The meeting, set for Thursday, was called to gauge where House Republicans stand on not asking for any earmarks for the 2011 appropriations bills.

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BoehnerJohn BoehnerBoehner called Trump about signing government funding bill Ex-GOP rep jests he thought reporter's accidental text was a drunk text from Boehner Gowdy front-runner to be next Oversight chairman MORE said at a press conference on Wednesday that there was the need for a "real adult conversation" on the issue of whether Republicans should all agree to give up their right to ask for an earmark.

Several efforts to tamp down so-called "pork barrel" spending have gained steam in recent days.

Many lawmakers and reform groups have long pressed for earmark reform, saying the expenditures are wasteful and can lead to corruption.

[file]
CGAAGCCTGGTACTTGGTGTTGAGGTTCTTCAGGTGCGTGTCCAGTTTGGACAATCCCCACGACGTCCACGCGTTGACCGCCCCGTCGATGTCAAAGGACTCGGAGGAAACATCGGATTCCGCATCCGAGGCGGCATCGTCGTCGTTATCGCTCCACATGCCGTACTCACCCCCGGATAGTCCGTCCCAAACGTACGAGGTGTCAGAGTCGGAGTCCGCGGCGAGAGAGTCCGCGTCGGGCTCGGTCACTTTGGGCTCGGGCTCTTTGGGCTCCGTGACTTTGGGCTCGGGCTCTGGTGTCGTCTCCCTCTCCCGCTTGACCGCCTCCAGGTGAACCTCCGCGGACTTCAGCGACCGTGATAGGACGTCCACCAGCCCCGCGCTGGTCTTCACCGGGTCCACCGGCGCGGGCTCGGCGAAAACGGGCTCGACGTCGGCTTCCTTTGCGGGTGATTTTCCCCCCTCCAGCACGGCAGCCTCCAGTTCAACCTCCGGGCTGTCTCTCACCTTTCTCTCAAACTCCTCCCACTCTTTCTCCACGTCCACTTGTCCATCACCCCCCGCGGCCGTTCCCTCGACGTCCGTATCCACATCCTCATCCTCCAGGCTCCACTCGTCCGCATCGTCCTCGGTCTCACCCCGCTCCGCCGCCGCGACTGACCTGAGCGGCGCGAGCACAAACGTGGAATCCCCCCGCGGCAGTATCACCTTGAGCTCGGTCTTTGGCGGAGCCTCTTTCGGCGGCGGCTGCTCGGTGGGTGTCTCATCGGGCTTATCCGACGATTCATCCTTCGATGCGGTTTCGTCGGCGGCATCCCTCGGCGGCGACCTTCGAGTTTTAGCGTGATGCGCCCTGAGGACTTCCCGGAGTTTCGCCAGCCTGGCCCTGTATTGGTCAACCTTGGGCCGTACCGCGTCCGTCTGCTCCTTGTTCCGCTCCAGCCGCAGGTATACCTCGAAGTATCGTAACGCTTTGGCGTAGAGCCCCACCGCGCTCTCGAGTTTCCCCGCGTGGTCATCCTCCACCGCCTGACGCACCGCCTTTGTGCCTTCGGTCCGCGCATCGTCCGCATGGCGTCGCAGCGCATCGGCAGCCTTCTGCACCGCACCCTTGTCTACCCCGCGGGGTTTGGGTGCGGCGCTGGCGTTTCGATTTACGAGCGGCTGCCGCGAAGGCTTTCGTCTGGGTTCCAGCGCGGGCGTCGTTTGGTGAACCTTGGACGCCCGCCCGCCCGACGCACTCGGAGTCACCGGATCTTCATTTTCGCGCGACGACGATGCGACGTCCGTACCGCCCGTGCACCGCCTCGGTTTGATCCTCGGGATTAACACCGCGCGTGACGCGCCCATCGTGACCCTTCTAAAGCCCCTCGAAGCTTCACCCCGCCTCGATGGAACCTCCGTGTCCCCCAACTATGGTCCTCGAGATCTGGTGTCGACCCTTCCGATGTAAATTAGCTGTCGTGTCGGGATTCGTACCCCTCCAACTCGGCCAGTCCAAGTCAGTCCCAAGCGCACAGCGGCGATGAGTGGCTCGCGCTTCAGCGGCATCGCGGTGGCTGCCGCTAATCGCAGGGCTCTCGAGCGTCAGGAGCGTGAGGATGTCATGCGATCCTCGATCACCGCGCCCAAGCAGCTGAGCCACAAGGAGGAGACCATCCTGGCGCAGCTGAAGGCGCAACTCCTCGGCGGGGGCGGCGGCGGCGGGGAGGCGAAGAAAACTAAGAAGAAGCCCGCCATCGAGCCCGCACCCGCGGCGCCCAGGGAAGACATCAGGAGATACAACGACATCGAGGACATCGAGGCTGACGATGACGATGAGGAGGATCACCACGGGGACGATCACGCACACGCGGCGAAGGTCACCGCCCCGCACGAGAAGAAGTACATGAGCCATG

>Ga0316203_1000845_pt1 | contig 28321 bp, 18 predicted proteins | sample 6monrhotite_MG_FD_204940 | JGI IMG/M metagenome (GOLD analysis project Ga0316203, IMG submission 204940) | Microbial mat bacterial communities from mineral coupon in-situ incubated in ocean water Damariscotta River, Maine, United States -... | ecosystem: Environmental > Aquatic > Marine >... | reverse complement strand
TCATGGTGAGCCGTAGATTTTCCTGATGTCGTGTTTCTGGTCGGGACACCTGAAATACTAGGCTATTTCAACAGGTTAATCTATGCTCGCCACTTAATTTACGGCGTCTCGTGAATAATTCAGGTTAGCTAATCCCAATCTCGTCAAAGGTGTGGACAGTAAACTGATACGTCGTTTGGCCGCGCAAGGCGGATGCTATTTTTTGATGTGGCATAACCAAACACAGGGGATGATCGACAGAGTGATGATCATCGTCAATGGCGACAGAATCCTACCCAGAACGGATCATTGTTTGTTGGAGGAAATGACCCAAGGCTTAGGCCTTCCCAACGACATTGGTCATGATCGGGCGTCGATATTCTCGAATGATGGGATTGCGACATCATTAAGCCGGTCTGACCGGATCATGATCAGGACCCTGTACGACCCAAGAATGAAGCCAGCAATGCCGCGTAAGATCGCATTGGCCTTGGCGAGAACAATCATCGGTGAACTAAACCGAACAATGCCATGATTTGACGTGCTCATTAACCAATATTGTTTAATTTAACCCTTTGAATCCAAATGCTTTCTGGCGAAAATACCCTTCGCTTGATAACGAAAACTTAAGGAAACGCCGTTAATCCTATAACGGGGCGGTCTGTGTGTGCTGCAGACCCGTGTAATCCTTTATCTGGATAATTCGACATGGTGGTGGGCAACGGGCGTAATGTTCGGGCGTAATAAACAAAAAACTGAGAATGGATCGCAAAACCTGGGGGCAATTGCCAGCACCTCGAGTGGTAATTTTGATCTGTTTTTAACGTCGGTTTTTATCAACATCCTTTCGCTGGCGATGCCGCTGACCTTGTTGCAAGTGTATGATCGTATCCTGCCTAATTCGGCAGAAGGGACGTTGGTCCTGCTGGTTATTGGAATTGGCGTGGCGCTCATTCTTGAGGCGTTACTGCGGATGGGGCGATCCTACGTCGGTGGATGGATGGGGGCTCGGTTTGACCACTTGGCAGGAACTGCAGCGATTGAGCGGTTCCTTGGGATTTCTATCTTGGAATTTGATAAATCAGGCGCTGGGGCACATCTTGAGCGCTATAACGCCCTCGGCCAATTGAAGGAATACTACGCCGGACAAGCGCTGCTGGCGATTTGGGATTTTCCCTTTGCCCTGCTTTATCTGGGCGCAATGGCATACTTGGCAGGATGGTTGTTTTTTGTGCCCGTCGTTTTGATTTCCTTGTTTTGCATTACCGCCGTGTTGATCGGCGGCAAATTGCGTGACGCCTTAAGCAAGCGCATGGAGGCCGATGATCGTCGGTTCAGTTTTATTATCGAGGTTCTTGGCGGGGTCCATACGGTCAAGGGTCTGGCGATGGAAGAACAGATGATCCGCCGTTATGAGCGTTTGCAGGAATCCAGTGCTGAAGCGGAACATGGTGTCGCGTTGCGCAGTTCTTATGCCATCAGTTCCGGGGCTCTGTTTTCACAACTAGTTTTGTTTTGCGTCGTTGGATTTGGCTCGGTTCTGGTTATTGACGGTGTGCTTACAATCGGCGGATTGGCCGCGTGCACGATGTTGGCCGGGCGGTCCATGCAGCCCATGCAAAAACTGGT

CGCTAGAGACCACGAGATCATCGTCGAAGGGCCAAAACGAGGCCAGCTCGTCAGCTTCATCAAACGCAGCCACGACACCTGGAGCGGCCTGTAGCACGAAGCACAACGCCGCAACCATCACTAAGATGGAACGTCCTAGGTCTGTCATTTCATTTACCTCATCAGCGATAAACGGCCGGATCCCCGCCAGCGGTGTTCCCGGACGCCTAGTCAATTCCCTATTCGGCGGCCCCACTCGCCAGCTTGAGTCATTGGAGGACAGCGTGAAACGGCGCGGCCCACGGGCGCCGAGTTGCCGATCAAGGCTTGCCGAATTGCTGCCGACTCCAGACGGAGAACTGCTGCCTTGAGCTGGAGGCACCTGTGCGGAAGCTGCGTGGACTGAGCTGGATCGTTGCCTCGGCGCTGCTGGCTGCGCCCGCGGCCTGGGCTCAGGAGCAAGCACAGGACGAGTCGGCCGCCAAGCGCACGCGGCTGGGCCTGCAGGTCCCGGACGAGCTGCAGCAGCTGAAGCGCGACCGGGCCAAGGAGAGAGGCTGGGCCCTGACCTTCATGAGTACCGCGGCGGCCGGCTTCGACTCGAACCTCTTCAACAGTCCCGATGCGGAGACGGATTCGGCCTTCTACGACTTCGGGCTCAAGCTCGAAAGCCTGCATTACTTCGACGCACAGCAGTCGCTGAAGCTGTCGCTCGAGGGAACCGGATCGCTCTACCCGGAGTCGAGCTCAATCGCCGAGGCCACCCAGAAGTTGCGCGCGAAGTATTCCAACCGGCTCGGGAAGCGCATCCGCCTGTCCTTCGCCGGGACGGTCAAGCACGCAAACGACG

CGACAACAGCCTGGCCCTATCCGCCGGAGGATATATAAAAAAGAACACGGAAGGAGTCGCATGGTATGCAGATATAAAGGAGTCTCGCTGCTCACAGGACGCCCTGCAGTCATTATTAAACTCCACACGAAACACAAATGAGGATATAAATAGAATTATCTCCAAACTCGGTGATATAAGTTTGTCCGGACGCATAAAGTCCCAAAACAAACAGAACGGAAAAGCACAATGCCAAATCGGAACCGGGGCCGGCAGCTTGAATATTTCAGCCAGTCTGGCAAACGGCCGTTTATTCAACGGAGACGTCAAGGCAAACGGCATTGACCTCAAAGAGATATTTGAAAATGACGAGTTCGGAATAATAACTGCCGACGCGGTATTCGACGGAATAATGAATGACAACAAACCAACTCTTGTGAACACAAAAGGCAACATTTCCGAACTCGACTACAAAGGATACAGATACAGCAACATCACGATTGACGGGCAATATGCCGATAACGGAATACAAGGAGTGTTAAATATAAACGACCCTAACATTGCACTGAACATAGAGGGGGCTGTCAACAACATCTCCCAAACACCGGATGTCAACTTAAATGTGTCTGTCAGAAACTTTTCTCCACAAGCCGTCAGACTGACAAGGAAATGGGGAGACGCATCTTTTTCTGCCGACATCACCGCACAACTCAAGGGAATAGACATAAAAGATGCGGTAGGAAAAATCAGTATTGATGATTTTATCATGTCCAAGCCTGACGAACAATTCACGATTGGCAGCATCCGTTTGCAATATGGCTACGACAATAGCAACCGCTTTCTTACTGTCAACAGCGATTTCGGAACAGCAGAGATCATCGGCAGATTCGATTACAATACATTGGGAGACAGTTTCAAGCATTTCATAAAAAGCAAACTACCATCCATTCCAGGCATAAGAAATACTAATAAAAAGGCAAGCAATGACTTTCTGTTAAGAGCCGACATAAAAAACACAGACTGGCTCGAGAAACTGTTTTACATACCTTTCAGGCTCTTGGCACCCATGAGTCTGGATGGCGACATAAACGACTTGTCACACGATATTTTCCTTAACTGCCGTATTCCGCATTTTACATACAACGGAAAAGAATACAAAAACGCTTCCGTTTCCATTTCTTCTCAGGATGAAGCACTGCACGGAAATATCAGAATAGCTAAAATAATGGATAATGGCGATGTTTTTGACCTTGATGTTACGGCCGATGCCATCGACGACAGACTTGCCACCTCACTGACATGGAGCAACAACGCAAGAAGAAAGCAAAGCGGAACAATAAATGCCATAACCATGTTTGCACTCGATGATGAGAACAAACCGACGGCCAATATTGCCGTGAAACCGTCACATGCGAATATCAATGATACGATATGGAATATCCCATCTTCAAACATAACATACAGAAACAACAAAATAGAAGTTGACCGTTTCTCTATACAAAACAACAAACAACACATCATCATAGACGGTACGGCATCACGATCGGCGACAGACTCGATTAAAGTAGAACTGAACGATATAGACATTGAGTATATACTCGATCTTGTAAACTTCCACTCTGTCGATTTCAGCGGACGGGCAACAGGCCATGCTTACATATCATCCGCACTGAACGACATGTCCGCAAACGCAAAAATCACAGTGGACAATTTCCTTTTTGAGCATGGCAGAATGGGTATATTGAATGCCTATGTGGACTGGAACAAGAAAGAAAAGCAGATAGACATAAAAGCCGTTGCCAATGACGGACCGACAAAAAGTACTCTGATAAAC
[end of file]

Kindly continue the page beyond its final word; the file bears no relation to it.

Sen. Jim DeMint (R-S.C.) has indicated he will force a vote on a one-year moratorium on earmarks when the Senate takes up its extenders bill, which is expected to happen Wednesday. 

Rep. Jeff FlakeJeff FlakeGOP talks of narrowing ‘blue-slip’ rule for judges Republicans consumed by Trump-Comey saga Senate panel approves bill allowing some border patrol agents to skip polygraphs MORE (R-Ariz.) is planning to offer a privileged resolution on the House floor requesting better guidance from the ethics committee on taking campaign contributions from companies that accepting earmark dollars. 

Speaker Nancy Pelosi (D-Calif.) is also trying to sell her party on an earmark moratorium as a means to get in front of Republicans on the issue. 

Republicans discussed passing a similar measure in the last Congress but a vote never materialized.